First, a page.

Many questions remain unanswered after reports that a German cultural foundation on Thursday launched a two year study to determine origins of about 1,000 skulls, mainly from Rwanda, brought to Germany from its former east African colonies.
According to Deutsche Welle (DW), Germany's international broadcaster, the skulls - 986 of which are from Rwanda - belong to east Africans taken to Berlin during the colonial era for racial "scientific" research.
Reports say majority of the skulls are marked as stemming from Germany's former East African colonies, including 986 from Rwanda, 41 from Tanzania, four from Burundi, with 54 others simply marked "East Africa".
"I knew about the skulls from Tanzania and Namibia but had never heard or read anything about skulls from Rwanda, being in Germany," Bernard Rutikanga, an academic who has taught African History for more than 30 years, told The New Times.
Rutikanga said that, for example, it is well documented that during the Maji Maji rebellion - an early rebellion to colonialism - which occurred between 1905 and 1907 in Tanzania, there is evidence that leaders who were resistant to colonial rule would be killed and their skulls taken to Germany for research.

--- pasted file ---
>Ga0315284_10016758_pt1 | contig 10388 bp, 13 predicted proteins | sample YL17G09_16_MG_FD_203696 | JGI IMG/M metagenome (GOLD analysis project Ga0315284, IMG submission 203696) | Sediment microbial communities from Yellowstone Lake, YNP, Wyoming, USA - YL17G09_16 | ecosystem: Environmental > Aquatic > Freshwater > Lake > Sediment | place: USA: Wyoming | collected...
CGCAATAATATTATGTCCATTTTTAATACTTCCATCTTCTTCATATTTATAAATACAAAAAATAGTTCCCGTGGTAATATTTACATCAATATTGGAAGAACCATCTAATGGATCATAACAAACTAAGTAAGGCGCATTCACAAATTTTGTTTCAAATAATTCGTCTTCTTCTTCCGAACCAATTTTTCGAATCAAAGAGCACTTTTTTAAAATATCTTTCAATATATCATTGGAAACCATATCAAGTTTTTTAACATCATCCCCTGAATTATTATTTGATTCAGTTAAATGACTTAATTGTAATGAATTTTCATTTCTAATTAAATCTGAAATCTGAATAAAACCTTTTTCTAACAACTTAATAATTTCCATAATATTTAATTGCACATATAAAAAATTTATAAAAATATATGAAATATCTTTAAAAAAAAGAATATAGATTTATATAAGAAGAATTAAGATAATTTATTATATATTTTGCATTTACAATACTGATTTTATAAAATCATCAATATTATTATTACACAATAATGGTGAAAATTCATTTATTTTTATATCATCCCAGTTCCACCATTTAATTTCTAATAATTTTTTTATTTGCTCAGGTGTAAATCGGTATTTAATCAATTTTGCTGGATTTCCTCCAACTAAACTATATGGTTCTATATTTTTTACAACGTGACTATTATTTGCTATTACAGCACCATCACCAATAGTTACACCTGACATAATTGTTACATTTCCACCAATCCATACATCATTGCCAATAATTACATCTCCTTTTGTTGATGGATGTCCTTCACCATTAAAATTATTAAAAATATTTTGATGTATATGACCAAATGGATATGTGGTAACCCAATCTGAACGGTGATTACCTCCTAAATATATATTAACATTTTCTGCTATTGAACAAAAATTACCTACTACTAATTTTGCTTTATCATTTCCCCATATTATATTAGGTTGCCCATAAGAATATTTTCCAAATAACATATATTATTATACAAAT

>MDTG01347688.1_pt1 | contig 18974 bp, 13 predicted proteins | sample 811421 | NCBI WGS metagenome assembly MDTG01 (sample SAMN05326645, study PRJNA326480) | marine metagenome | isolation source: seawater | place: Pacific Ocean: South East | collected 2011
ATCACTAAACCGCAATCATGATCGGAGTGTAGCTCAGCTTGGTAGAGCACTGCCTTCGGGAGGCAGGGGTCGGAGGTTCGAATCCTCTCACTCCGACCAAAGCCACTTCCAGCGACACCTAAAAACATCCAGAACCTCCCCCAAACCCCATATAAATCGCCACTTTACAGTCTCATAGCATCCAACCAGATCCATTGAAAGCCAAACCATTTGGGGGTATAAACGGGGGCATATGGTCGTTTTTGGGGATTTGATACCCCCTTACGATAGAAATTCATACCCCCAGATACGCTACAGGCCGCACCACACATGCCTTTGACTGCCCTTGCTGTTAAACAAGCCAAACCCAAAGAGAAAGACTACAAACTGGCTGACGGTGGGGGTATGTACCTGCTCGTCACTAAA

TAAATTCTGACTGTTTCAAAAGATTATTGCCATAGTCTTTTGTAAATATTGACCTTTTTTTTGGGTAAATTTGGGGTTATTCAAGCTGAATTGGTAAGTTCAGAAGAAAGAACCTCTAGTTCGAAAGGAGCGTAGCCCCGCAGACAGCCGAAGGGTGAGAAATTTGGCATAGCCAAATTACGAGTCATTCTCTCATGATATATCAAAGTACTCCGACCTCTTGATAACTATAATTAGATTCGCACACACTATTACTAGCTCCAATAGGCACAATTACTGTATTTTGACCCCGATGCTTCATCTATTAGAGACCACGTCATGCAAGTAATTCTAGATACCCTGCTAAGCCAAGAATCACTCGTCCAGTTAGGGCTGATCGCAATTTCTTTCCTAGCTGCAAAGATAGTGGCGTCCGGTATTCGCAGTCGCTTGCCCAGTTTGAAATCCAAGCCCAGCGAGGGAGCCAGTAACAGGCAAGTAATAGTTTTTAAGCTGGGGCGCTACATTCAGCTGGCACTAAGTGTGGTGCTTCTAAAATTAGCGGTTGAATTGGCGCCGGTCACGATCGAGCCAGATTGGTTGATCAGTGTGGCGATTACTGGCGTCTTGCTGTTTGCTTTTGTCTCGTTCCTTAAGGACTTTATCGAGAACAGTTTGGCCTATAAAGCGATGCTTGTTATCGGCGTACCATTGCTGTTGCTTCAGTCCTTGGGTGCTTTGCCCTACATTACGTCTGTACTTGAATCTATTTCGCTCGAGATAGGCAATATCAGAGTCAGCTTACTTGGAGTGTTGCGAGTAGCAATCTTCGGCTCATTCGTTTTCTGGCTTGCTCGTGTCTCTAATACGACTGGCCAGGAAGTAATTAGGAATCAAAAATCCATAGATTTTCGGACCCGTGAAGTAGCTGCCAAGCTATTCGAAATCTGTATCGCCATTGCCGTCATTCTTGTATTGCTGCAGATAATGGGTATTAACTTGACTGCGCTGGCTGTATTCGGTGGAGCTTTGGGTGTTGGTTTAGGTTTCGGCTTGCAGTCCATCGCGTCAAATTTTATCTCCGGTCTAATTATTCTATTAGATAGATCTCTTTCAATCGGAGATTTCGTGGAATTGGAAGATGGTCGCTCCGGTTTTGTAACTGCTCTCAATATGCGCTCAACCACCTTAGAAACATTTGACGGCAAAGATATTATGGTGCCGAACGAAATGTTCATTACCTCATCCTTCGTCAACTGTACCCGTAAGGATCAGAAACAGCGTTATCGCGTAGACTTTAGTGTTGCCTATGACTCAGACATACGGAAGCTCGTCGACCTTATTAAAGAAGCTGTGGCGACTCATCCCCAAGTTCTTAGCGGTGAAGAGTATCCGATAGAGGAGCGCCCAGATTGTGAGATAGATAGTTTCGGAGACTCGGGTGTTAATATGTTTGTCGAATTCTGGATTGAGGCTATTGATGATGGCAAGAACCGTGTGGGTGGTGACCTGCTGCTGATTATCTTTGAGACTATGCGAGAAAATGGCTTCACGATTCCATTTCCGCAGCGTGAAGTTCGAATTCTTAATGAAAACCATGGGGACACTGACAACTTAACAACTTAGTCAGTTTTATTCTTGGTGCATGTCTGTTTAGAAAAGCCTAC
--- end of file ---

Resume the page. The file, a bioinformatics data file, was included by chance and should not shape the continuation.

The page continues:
One such leader, the historian said, was Chief Mkwavinyika Munyigumba Mwamuyinga, best known as Chief Mkwawa, a Hehe tribal leader, who opposed German colonisation.
According to Rutikanga, the Rwandan aspect comes as "a surprise" especially as there was no such resistance against the Germans in Rwanda. More to that, he noted, during the World War one, "we fought on their side."
"The question now is, were so many people just killed and their skulls taken or, what happened exactly? Did they get skulls from dead bodies? Under what circumstances had these people died then?
More than 900 skulls are so many," Rutikanga added.
The Germany broadcaster reported that the skulls are from a collection gathered in the early 20th Century by German doctor and anthropologist Felix von Luschan, who used them to study human development.
It reported that the collection of skulls was handed over to the Prussian Cultural Heritage Foundation in 2011 after the medical history museum at Berlin's Charite hospital was unable to maintain them.
Headquartered in Berlin, the Prussian Cultural Heritage Foundation, was established in 1957 by German Federal law to acquire and preserve the cultural legacy of the former State of Prussia.
The skulls are reportedly part of a larger collection von Luschan had obtained in the late 19th and early 20th century from various corners of the globe. German and international researchers reportedly plan to study the skulls and few remaining documents to determine their providence.
History books indicate that from 1905 to 1907, a broad alliance of ethnic groups rose against German colonial rule in east Africa and an estimated 100,000 locals died in the Maji-Maji rebellion.
In Rwanda, in 1908, a man only known as Basebya, led a rebellion against the German colonialists and was eventually captured and shot by the Germans in 1912.